In this light the previously mentioned editorials— “After Jap Surrender” and “First Beat Foe, Then Treat Him”—dealing with American occupation of Japan become more significant. Written August 11th 1945, the former lists America’s postwar peacetime obligations and goals, one being sending an Army of occupation into Japan.6 The latter, which was written in September of 1945, suggests that the post-war treatment of Germany should mirror that of Japan, quoting the Potsdam Declaration (where terms of surrender were issued to Japan) as exemplary. The article echoes the goals of the Potsdam Declaration: not to enslave the Japanese or destroy their nation, but to punish the “vicious, shortsighted leaders” and destroy Japan’s heavy industry and “deprive them forever of this war potential.”7 The segment ends with, “Finally, we are committed to a complete purge of their [Germany’s and Japan’s] Fascist and imperialist ideology, and to a campaign of democratic enlightenment which we hope will eventually bring the enemy people into step with those of other lands.”8 This line directly references the ultimate goal of WWII and the victorious Western powers—to change world ideology overnight and purge their “subpar” ideological competitors. The occupation of Japan and the restructuring of its government into a liberal democracy—something not short of meddling in a foreign nation’s internal affairs and therefore against UN principles—was justified by the victorious nature of Democracy in the world stage, further highlighting its effectiveness and supposed moral righteousness. The article begins by calling Fascism a political disease; however, whether that is correct should be of no concern, considering the United Nations had set the precedent that nations were entitled to their self-determination. The question now becomes, how did the pursuit of the proliferation of ideologies become such a convincing justification for effectively ignoring the agreed upon global standards set by the Atlantic Charter and later by the UN? As was alluded to by the phrase “democratic enlightenment”—found in the previously mentioned newspaper article “First Beat Foe, Then Treat Him”—to what extent could foreign nations dictate what “progress” was for other nations and at whose doorstep would this “ideological purge” halt?
American newspapers would not alleviate the paranoia generated by the previously mentioned articles and questions. In fact, Russia’s critique of U.S. ambitions for world dominance (whether territorially or ideologically) was hard to refute considering American mass media was so adamant about their own country’s self-righteous ways and potential influence over world policy. For example, journalists like Jay Franklin of the Boston Globe saw Democracy as a force that would inevitably overtake all other modes of governance. In his mid-1945 article, “America’s Rendezvous with Destiny,” after a racist account of the Japanese, Franklin asserts that the “last stronghold of feudal theocracy and tribalism in the modern world” could not withstand the power of the democratic world.9 Indeed, WWII had made it seem precisely as if the world were naturally leaning to Western ideals. Franklin did not hesitate to explain what America’s atomic bombing of Japan proved: “that freedom is stronger than its opposite,” “tribalism is weaker than democracy,” and “America’s gift to the world […] is enduring peace.”10 Other articles certainly seemed to encourage overbearing American influence on world events, decisions, and policy. American journalist and radio broadcaster Dorothy Thompson suggests in her June 21st 1946 article “U.S. Alone Can Create World Law” that if the United States “really wanted world government, world law, world control of heavy weapons, and a body of power to enforce perpetual peace, the United States alone [could] create it—and only for a short time.”11 She references America’s “monopoly of decisive power” towards the end, that is, the atomic bomb.12 Through the lens of American mass media it surely seemed as if the United States was preparing to purge the world of non-Western ideals and, conceivably, its citizens encouraged American utilization of force to achieve this.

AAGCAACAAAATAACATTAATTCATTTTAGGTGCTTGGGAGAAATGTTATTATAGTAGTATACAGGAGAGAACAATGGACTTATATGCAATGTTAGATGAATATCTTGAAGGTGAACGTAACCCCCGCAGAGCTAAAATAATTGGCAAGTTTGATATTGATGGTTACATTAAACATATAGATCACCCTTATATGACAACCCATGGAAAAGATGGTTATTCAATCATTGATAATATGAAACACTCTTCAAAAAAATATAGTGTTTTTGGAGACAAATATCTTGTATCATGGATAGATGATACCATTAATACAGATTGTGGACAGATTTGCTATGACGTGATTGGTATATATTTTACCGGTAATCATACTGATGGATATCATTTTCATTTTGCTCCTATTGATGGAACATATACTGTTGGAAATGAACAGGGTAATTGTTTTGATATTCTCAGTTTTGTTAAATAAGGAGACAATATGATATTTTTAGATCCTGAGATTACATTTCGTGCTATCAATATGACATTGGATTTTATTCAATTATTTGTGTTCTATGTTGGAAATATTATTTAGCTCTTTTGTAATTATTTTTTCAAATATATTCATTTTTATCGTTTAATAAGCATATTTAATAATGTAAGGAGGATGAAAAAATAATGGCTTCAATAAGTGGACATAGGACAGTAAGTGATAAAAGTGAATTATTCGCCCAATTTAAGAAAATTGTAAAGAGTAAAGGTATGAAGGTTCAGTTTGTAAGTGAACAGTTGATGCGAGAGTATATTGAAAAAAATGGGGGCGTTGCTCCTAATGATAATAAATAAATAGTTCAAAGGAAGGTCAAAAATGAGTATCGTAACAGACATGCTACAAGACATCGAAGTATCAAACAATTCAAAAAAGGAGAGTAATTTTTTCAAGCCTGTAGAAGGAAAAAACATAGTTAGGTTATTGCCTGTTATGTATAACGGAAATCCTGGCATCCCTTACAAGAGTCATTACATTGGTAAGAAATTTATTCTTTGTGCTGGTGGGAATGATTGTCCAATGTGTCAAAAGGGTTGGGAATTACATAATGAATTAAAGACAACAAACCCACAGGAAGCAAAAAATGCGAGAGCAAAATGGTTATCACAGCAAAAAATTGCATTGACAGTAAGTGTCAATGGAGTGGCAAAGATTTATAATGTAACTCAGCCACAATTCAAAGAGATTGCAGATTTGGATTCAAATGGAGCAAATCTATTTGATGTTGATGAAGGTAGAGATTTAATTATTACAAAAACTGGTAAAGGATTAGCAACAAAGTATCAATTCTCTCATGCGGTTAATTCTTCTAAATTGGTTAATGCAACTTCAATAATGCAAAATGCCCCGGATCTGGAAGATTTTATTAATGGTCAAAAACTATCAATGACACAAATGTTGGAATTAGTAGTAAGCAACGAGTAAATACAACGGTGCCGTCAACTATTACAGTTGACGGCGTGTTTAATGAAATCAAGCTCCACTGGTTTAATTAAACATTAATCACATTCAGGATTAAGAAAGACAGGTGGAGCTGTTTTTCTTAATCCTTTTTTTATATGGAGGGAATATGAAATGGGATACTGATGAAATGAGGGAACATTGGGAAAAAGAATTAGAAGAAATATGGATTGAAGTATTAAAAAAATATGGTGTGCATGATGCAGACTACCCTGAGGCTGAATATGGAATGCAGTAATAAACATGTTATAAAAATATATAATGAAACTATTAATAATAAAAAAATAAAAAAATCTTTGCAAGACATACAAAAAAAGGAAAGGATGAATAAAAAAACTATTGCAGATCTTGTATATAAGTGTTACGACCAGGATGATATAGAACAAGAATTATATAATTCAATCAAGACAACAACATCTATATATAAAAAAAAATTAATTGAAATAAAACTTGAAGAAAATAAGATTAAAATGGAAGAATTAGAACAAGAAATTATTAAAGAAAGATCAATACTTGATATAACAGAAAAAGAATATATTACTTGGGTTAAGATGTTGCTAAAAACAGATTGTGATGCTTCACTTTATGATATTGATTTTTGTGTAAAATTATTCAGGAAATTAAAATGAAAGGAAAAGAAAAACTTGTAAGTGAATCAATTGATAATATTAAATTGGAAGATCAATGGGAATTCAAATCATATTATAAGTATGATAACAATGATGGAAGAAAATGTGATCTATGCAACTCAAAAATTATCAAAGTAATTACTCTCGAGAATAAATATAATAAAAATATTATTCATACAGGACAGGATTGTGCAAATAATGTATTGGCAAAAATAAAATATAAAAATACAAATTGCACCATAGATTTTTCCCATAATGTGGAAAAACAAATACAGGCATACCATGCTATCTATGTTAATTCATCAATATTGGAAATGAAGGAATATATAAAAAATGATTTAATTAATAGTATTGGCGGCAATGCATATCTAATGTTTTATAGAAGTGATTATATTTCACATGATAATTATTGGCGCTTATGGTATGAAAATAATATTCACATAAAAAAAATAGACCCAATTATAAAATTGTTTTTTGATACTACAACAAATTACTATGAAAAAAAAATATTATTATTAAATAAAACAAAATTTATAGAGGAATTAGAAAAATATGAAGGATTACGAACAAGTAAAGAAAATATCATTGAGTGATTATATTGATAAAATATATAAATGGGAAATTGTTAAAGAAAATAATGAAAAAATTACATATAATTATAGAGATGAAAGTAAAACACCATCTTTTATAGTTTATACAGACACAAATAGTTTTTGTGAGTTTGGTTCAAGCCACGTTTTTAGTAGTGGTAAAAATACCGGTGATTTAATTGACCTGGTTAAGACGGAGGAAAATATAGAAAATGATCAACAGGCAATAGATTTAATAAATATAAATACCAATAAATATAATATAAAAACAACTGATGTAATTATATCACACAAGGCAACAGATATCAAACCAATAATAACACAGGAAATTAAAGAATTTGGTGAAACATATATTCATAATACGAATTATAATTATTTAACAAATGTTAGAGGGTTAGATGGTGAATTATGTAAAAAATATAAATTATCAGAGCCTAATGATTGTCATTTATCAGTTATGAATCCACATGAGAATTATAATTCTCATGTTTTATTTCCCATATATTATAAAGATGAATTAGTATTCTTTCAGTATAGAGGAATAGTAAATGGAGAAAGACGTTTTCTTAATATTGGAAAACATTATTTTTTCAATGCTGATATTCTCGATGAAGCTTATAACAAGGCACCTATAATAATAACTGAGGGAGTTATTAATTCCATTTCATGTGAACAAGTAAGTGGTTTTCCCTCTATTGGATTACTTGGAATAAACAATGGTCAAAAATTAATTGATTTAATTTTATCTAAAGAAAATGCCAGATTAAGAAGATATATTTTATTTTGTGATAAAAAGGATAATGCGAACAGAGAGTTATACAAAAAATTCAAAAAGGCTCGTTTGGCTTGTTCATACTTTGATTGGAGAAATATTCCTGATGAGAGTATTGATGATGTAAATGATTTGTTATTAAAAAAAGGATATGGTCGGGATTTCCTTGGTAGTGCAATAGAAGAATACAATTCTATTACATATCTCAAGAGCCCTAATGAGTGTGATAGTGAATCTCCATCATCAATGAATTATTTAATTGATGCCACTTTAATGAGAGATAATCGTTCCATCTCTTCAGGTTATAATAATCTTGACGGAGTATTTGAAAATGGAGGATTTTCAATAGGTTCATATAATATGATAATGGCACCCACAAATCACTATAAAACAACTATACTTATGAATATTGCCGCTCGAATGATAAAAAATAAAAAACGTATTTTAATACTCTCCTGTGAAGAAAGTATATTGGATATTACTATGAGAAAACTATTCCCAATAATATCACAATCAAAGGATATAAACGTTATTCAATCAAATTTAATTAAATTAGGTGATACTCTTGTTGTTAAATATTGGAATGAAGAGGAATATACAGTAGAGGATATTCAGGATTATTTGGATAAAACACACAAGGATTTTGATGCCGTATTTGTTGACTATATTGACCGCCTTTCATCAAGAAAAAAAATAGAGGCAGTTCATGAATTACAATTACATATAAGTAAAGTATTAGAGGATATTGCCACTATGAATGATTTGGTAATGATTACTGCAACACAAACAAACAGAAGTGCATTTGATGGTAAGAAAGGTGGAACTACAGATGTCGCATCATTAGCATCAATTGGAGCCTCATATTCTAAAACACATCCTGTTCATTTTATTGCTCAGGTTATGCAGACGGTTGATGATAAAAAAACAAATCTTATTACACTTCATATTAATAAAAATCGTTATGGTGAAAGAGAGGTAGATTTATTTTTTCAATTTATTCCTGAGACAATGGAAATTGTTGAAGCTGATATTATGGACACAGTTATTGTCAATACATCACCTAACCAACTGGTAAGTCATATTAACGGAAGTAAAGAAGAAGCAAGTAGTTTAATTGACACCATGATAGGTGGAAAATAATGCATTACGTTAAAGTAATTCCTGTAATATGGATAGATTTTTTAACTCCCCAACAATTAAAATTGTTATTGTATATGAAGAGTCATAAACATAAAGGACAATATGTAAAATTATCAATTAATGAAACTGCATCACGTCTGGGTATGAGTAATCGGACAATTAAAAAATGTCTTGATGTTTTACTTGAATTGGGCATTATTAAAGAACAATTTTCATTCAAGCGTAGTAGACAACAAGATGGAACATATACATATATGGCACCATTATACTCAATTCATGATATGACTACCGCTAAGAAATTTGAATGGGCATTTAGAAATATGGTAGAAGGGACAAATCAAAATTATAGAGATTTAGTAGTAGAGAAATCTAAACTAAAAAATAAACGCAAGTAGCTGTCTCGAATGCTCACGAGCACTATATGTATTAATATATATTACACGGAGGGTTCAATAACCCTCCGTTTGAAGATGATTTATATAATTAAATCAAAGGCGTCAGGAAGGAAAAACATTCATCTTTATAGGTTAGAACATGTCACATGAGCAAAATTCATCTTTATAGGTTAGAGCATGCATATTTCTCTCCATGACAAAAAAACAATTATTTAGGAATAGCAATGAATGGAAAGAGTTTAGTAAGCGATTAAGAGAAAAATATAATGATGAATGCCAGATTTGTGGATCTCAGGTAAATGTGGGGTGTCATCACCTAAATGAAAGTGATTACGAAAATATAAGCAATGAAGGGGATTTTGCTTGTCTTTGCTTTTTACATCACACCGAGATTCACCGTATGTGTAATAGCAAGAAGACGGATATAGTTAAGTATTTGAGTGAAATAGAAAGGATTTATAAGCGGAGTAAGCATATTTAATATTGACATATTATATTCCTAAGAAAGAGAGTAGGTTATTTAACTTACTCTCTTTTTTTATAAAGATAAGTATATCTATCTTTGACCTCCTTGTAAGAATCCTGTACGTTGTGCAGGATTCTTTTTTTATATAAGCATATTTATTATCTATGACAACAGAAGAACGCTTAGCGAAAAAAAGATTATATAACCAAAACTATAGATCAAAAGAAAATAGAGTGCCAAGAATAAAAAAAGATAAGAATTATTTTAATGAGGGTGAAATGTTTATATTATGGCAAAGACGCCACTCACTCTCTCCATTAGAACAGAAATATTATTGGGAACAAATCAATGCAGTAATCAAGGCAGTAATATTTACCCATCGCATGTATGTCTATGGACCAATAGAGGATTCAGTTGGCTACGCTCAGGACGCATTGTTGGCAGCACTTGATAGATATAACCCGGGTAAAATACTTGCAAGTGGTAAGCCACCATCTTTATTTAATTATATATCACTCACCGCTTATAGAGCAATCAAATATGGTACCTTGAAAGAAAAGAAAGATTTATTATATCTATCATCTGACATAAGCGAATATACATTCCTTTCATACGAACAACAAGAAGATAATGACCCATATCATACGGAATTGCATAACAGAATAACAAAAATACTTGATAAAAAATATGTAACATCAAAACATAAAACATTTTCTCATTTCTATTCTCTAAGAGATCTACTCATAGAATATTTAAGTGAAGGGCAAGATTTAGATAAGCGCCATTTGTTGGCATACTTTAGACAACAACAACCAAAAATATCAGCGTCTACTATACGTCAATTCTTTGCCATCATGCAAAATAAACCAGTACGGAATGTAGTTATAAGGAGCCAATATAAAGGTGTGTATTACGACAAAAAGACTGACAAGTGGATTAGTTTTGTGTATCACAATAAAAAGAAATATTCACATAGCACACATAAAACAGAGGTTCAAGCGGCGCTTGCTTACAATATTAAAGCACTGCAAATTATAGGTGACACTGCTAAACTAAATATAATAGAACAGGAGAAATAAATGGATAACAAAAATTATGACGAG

Throughout America’s post-WWII ideological crusade, public opinion was unwavering in support of American foreign policy with regards to Japan. A 1945 Gallup poll found that 85% of those polled approved of America’s bombing of Hiroshima and Nagasaki. The results of the poll were unanimous across age group, gender, and education level.13 The widespread support of the atomic bomb is understandable in the context of American desire to shorten the war—the United States was tired after winning a gruesome war in the European front and the American public was eager to cease all belligerence. However, a byproduct of the desire to shorten the war was that the citizens of the United States failed to consider the deep moral question of atomic destruction, which understandably increased global distrust of the United States. The sudden use of and inexistent transparency around the atomic bomb begged the question: if the American public will not stop the United States from atomically bombing countries, what will? It should also be mentioned that the U.S. citizenry could only comment on the bomb after it had been released, for most did not know of the project and had not seen what the weapon could do. Moreover, American morale and trust in government was so high after curbing Hitler’s intentions for world rule that they became complacent in their government’s actions afterwards—being confident that the U.S. government would continue acting benevolently. Understandably, even if the citizenry had known about the weapon, it is debatable whether its usage would have been protested in any way. The benevolent image of the United States most American citizens had in mind carried over into how the country would rationalize its treatment of Japan and its newfound method of destruction. Whether this image of American benevolence was correct is of little concern, for what matters is the effect this perception had on American public opinion and discourse surrounding their nuclear monopoly.